Off Road 4×4 Instructor Training
Are 4×4 instructor courses adequate or legal?
Training to be a 4×4 or Off Road Instructor is something that many recreational offroaders think will lead to their dream job, and many candidates on our off-road courses are interested in whether they could become instructors themselves.
We felt that we needed to write this page as we wanted to make sure that people really understood what the legalities and realities are surrounding 4×4 instruction.
There are a lot of 4×4 instructor courses out there which claim to qualify you as a 4×4 instructor. While these courses may give you experience in driving off-road and some help with how to show a novice what to do in certain situations, they will not allow you to do it as a job.
Professional off-road instructors have a sound basis in instructional techniques, excellent knowledge of the H&S legislation surrounding driving at work and full knowledge of the capabilities and limitations of the whole range of 4×4 vehicles.
In order to train anyone in how to use a 4×4 (on road or off) you must first qualify as a Driving Standards Agency Approved Driving Instructor (DSA ADI). If you are not a DSA ADI then if you offer instruction in a category B vehicle (any 4×4 effectively) for money (or money’s worth) then strictly speaking, you are breaking the law (http://www.legislation.gov.uk/ukpga/2006/49/schedule/6 and http://www.legislation.gov.uk/ukpga/1988/52/section/123. Both BORDA and LANTRA run 4×4 Instructor qualification processes, though if you are not an ADI these may only be relevant if you intend to instruct on a voluntary basis. Charging for instruction, or using the qualifications as part of a job is not possible without being a DSA registered ADI. (see the recent correspondence we received from the DSA regarding the legality of 4×4 instruction.)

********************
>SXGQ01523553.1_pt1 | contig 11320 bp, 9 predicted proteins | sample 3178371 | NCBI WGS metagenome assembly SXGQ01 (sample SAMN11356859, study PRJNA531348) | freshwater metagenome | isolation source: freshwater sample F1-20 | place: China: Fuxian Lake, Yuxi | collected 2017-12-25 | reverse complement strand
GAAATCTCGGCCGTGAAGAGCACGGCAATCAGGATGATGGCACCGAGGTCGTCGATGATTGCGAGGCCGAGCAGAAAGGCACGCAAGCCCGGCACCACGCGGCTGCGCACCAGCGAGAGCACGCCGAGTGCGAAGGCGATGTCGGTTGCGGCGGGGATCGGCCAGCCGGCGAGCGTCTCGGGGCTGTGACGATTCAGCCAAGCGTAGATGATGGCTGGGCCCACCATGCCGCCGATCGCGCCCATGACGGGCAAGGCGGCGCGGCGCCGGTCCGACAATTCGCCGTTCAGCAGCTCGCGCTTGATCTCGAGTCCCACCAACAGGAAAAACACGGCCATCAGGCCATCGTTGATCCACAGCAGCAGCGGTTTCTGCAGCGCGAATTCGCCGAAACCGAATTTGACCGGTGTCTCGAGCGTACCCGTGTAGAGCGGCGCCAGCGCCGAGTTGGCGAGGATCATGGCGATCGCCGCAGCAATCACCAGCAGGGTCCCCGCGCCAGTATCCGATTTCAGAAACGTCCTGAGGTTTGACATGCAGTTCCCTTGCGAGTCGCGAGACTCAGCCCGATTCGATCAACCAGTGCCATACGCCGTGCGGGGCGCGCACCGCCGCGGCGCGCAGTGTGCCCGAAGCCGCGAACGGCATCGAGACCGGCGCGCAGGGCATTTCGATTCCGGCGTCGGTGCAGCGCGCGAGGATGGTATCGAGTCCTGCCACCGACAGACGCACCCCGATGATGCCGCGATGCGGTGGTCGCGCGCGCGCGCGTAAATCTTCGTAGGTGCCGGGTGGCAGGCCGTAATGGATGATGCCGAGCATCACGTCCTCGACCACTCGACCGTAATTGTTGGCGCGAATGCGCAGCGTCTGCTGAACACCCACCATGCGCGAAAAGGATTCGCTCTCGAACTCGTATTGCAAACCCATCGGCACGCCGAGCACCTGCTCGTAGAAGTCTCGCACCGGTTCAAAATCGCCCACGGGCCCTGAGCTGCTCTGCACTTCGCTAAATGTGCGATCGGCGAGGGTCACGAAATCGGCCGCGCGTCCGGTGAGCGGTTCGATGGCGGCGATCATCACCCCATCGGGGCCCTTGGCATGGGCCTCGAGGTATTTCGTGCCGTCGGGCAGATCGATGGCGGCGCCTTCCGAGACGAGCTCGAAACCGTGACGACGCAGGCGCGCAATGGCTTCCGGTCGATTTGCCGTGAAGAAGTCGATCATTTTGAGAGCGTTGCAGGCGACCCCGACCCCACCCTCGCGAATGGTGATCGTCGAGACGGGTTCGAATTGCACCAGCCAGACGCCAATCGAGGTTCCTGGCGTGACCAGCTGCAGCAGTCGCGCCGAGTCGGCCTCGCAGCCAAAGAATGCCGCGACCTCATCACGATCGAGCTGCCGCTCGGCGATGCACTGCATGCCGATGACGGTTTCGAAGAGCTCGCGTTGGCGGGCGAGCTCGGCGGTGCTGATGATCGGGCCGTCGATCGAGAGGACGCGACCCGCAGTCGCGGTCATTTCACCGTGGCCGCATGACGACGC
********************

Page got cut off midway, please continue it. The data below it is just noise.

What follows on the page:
Though some training providers may argue there are legal grey areas, you may find yourself being prosecuted and in the event of an accident you would be fully liable and may not be insured. If things go really badly you could find yourself being sued for large quantities of money with no backup from the people who said they would insure you before they found out you were acting illegally.
Unfortunately, most of the training providers do not tell you this. Some of these companies will actually tell you that being an ADI is not a legal requirement – to put it simply, they’re being economic with the truth and all you have to do is ask yourself why? They’re trying to sell you a course – yes, even the household names who should (and actually do) know better. Currently, Lantra-Awards, NPTC and BORDA are all aware of the requirement for instructors to be ADIs, but despite some positive moves, none of them are insisting their instructors comply with the law. Some organisations quote various exemptions and even try to interpret the law to their own ends, however, none of them have been given any exemption from the legislation and we question why they feel that they are unable to meet the simple, but rigorous, criteria that registration requires of instructors.